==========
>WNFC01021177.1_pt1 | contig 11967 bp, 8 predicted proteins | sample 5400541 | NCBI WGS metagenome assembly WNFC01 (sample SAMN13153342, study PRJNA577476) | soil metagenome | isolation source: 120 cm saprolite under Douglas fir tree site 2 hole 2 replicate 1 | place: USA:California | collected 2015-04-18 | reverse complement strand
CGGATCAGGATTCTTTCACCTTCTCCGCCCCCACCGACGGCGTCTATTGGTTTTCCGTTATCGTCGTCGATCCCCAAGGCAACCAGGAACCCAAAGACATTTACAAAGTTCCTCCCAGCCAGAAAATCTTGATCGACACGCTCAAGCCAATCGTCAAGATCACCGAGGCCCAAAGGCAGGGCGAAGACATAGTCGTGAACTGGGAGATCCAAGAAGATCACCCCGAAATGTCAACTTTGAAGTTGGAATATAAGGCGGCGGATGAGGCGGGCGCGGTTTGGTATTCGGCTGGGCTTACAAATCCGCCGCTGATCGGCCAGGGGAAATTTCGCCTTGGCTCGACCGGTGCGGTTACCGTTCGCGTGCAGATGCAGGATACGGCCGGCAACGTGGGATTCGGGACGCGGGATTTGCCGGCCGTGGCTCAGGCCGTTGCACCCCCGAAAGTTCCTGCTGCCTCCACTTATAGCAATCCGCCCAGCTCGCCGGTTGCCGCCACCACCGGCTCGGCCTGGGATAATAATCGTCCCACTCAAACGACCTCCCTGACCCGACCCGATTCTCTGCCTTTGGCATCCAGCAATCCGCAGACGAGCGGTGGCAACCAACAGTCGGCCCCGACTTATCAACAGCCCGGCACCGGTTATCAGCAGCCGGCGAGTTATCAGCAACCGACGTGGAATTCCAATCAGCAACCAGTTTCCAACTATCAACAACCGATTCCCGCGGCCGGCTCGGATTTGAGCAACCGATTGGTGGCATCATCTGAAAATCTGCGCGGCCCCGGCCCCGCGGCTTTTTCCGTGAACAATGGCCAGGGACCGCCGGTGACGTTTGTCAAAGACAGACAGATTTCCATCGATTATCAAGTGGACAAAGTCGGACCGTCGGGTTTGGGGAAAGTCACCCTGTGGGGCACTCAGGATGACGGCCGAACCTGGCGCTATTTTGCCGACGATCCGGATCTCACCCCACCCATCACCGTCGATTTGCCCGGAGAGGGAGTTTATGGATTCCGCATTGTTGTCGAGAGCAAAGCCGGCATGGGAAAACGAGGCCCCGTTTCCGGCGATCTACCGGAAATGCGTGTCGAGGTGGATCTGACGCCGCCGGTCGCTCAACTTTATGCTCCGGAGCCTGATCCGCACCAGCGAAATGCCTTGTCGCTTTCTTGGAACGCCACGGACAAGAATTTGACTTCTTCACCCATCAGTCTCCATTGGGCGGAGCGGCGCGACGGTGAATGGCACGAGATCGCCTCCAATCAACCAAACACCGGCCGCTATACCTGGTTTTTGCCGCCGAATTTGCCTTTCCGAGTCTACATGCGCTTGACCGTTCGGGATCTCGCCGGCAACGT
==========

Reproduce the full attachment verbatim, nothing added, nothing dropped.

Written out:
>WNFC01021177.1_pt1 | contig 11967 bp, 8 predicted proteins | sample 5400541 | NCBI WGS metagenome assembly WNFC01 (sample SAMN13153342, study PRJNA577476) | soil metagenome | isolation source: 120 cm saprolite under Douglas fir tree site 2 hole 2 replicate 1 | place: USA:California | collected 2015-04-18 | reverse complement strand
CGGATCAGGATTCTTTCACCTTCTCCGCCCCCACCGACGGCGTCTATTGGTTTTCCGTTATCGTCGTCGATCCCCAAGGCAACCAGGAACCCAAAGACATTTACAAAGTTCCTCCCAGCCAGAAAATCTTGATCGACACGCTCAAGCCAATCGTCAAGATCACCGAGGCCCAAAGGCAGGGCGAAGACATAGTCGTGAACTGGGAGATCCAAGAAGATCACCCCGAAATGTCAACTTTGAAGTTGGAATATAAGGCGGCGGATGAGGCGGGCGCGGTTTGGTATTCGGCTGGGCTTACAAATCCGCCGCTGATCGGCCAGGGGAAATTTCGCCTTGGCTCGACCGGTGCGGTTACCGTTCGCGTGCAGATGCAGGATACGGCCGGCAACGTGGGATTCGGGACGCGGGATTTGCCGGCCGTGGCTCAGGCCGTTGCACCCCCGAAAGTTCCTGCTGCCTCCACTTATAGCAATCCGCCCAGCTCGCCGGTTGCCGCCACCACCGGCTCGGCCTGGGATAATAATCGTCCCACTCAAACGACCTCCCTGACCCGACCCGATTCTCTGCCTTTGGCATCCAGCAATCCGCAGACGAGCGGTGGCAACCAACAGTCGGCCCCGACTTATCAACAGCCCGGCACCGGTTATCAGCAGCCGGCGAGTTATCAGCAACCGACGTGGAATTCCAATCAGCAACCAGTTTCCAACTATCAACAACCGATTCCCGCGGCCGGCTCGGATTTGAGCAACCGATTGGTGGCATCATCTGAAAATCTGCGCGGCCCCGGCCCCGCGGCTTTTTCCGTGAACAATGGCCAGGGACCGCCGGTGACGTTTGTCAAAGACAGACAGATTTCCATCGATTATCAAGTGGACAAAGTCGGACCGTCGGGTTTGGGGAAAGTCACCCTGTGGGGCACTCAGGATGACGGCCGAACCTGGCGCTATTTTGCCGACGATCCGGATCTCACCCCACCCATCACCGTCGATTTGCCCGGAGAGGGAGTTTATGGATTCCGCATTGTTGTCGAGAGCAAAGCCGGCATGGGAAAACGAGGCCCCGTTTCCGGCGATCTACCGGAAATGCGTGTCGAGGTGGATCTGACGCCGCCGGTCGCTCAACTTTATGCTCCGGAGCCTGATCCGCACCAGCGAAATGCCTTGTCGCTTTCTTGGAACGCCACGGACAAGAATTTGACTTCTTCACCCATCAGTCTCCATTGGGCGGAGCGGCGCGACGGTGAATGGCACGAGATCGCCTCCAATCAACCAAACACCGGCCGCTATACCTGGTTTTTGCCGCCGAATTTGCCTTTCCGAGTCTACATGCGCTTGACCGTTCGGGATCTCGCCGGCAACGT